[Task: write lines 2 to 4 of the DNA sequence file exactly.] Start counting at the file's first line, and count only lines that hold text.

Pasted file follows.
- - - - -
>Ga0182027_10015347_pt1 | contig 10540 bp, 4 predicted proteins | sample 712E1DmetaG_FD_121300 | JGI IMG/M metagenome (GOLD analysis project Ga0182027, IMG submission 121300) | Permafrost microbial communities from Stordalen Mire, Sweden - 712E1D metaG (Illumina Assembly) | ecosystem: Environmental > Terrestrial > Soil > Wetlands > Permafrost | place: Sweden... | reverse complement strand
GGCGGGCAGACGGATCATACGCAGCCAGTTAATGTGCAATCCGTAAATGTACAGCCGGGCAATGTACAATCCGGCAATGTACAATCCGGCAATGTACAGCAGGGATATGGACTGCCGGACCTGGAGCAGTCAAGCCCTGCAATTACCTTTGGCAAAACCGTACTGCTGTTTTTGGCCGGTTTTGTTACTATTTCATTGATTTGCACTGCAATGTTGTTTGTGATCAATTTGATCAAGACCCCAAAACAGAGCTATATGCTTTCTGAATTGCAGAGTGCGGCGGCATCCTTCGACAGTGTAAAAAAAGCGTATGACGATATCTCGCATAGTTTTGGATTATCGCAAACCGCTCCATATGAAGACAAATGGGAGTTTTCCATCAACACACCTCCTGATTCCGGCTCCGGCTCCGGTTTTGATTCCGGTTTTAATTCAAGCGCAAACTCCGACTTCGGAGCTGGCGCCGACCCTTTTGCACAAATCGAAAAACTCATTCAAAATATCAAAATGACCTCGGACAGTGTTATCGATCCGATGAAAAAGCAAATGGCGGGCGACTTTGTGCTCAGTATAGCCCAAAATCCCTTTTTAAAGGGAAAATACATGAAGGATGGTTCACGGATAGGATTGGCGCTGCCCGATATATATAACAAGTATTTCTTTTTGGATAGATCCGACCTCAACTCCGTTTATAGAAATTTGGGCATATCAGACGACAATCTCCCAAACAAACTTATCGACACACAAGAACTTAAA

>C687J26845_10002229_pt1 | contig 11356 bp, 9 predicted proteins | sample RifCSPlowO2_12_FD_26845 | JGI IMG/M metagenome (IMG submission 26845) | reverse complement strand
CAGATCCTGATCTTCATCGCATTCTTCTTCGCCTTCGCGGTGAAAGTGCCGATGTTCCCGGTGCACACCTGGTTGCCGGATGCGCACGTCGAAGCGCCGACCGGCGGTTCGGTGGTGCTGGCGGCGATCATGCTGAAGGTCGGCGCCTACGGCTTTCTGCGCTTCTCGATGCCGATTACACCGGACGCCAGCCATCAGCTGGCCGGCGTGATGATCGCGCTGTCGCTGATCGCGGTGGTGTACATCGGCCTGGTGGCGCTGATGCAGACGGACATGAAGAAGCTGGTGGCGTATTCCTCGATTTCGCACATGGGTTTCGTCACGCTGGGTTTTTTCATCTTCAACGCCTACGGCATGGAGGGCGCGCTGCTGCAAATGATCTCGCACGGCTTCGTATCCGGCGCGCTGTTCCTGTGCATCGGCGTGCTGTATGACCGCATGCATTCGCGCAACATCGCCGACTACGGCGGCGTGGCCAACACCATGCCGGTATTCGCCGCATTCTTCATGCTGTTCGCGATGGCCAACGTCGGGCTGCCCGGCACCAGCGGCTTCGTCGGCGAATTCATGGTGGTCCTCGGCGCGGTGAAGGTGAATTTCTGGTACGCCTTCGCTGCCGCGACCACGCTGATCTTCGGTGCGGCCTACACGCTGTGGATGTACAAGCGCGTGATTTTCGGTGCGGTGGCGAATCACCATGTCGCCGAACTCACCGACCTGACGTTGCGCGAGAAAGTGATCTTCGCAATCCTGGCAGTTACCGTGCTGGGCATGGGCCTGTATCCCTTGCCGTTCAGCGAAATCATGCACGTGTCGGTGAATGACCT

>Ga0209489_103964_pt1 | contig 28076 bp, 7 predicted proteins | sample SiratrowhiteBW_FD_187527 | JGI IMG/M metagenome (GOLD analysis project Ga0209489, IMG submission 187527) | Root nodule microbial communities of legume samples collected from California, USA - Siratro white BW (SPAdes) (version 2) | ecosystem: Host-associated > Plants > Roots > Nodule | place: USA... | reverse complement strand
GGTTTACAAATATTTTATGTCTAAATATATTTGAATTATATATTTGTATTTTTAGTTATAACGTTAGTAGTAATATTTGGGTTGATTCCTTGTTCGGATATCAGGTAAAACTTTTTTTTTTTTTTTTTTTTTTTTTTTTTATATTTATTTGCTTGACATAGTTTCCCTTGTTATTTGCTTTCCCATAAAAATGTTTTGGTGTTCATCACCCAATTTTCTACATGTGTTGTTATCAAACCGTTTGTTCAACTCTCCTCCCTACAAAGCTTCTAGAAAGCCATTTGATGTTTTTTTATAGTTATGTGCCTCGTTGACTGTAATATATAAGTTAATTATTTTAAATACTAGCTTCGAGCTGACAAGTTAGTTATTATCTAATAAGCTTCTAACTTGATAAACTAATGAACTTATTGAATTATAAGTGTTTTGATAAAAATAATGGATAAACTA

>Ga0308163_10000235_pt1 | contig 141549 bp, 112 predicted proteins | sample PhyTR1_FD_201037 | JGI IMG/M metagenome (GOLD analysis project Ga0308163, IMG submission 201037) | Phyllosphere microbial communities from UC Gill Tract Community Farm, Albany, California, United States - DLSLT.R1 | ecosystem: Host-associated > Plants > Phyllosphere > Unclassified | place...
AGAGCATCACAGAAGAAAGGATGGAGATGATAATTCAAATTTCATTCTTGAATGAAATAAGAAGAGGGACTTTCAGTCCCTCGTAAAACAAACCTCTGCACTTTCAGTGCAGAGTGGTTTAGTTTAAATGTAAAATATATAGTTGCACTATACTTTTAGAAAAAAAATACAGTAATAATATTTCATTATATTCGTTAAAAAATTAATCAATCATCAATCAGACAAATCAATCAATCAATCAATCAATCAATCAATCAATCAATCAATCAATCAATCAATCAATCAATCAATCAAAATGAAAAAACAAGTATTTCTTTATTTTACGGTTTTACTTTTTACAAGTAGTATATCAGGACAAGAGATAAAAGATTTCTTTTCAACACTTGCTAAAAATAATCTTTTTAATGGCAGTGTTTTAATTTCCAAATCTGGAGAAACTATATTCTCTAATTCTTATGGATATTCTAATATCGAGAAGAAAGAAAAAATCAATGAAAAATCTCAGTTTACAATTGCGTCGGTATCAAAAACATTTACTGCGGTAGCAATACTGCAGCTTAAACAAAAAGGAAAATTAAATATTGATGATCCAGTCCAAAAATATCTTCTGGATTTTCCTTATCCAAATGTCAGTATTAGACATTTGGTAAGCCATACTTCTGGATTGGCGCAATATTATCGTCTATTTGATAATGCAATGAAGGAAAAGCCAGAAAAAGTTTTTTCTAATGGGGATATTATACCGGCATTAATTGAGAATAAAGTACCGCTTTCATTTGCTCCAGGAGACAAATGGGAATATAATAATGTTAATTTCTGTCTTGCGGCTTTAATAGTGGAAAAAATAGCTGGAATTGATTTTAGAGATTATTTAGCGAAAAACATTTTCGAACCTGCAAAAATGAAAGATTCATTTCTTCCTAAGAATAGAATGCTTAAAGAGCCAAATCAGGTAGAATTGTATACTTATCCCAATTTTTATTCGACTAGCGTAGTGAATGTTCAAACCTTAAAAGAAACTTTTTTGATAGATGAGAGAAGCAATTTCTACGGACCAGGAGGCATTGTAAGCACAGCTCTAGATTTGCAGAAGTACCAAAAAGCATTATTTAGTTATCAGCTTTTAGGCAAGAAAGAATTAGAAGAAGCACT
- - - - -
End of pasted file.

GGCGGGCAGACGGATCATACGCAGCCAGTTAATGTGCAATCCGTAAATGTACAGCCGGGCAATGTACAATCCGGCAATGTACAATCCGGCAATGTACAGCAGGGATATGGACTGCCGGACCTGGAGCAGTCAAGCCCTGCAATTACCTTTGGCAAAACCGTACTGCTGTTTTTGGCCGGTTTTGTTACTATTTCATTGATTTGCACTGCAATGTTGTTTGTGATCAATTTGATCAAGACCCCAAAACAGAGCTATATGCTTTCTGAATTGCAGAGTGCGGCGGCATCCTTCGACAGTGTAAAAAAAGCGTATGACGATATCTCGCATAGTTTTGGATTATCGCAAACCGCTCCATATGAAGACAAATGGGAGTTTTCCATCAACACACCTCCTGATTCCGGCTCCGGCTCCGGTTTTGATTCCGGTTTTAATTCAAGCGCAAACTCCGACTTCGGAGCTGGCGCCGACCCTTTTGCACAAATCGAAAAACTCATTCAAAATATCAAAATGACCTCGGACAGTGTTATCGATCCGATGAAAAAGCAAATGGCGGGCGACTTTGTGCTCAGTATAGCCCAAAATCCCTTTTTAAAGGGAAAATACATGAAGGATGGTTCACGGATAGGATTGGCGCTGCCCGATATATATAACAAGTATTTCTTTTTGGATAGATCCGACCTCAACTCCGTTTATAGAAATTTGGGCATATCAGACGACAATCTCCCAAACAAACTTATCGACACACAAGAACTTAAA

>C687J26845_10002229_pt1 | contig 11356 bp, 9 predicted proteins | sample RifCSPlowO2_12_FD_26845 | JGI IMG/M metagenome (IMG submission 26845) | reverse complement strand
CAGATCCTGATCTTCATCGCATTCTTCTTCGCCTTCGCGGTGAAAGTGCCGATGTTCCCGGTGCACACCTGGTTGCCGGATGCGCACGTCGAAGCGCCGACCGGCGGTTCGGTGGTGCTGGCGGCGATCATGCTGAAGGTCGGCGCCTACGGCTTTCTGCGCTTCTCGATGCCGATTACACCGGACGCCAGCCATCAGCTGGCCGGCGTGATGATCGCGCTGTCGCTGATCGCGGTGGTGTACATCGGCCTGGTGGCGCTGATGCAGACGGACATGAAGAAGCTGGTGGCGTATTCCTCGATTTCGCACATGGGTTTCGTCACGCTGGGTTTTTTCATCTTCAACGCCTACGGCATGGAGGGCGCGCTGCTGCAAATGATCTCGCACGGCTTCGTATCCGGCGCGCTGTTCCTGTGCATCGGCGTGCTGTATGACCGCATGCATTCGCGCAACATCGCCGACTACGGCGGCGTGGCCAACACCATGCCGGTATTCGCCGCATTCTTCATGCTGTTCGCGATGGCCAACGTCGGGCTGCCCGGCACCAGCGGCTTCGTCGGCGAATTCATGGTGGTCCTCGGCGCGGTGAAGGTGAATTTCTGGTACGCCTTCGCTGCCGCGACCACGCTGATCTTCGGTGCGGCCTACACGCTGTGGATGTACAAGCGCGTGATTTTCGGTGCGGTGGCGAATCACCATGTCGCCGAACTCACCGACCTGACGTTGCGCGAGAAAGTGATCTTCGCAATCCTGGCAGTTACCGTGCTGGGCATGGGCCTGTATCCCTTGCCGTTCAGCGAAATCATGCACGTGTCGGTGAATGACCT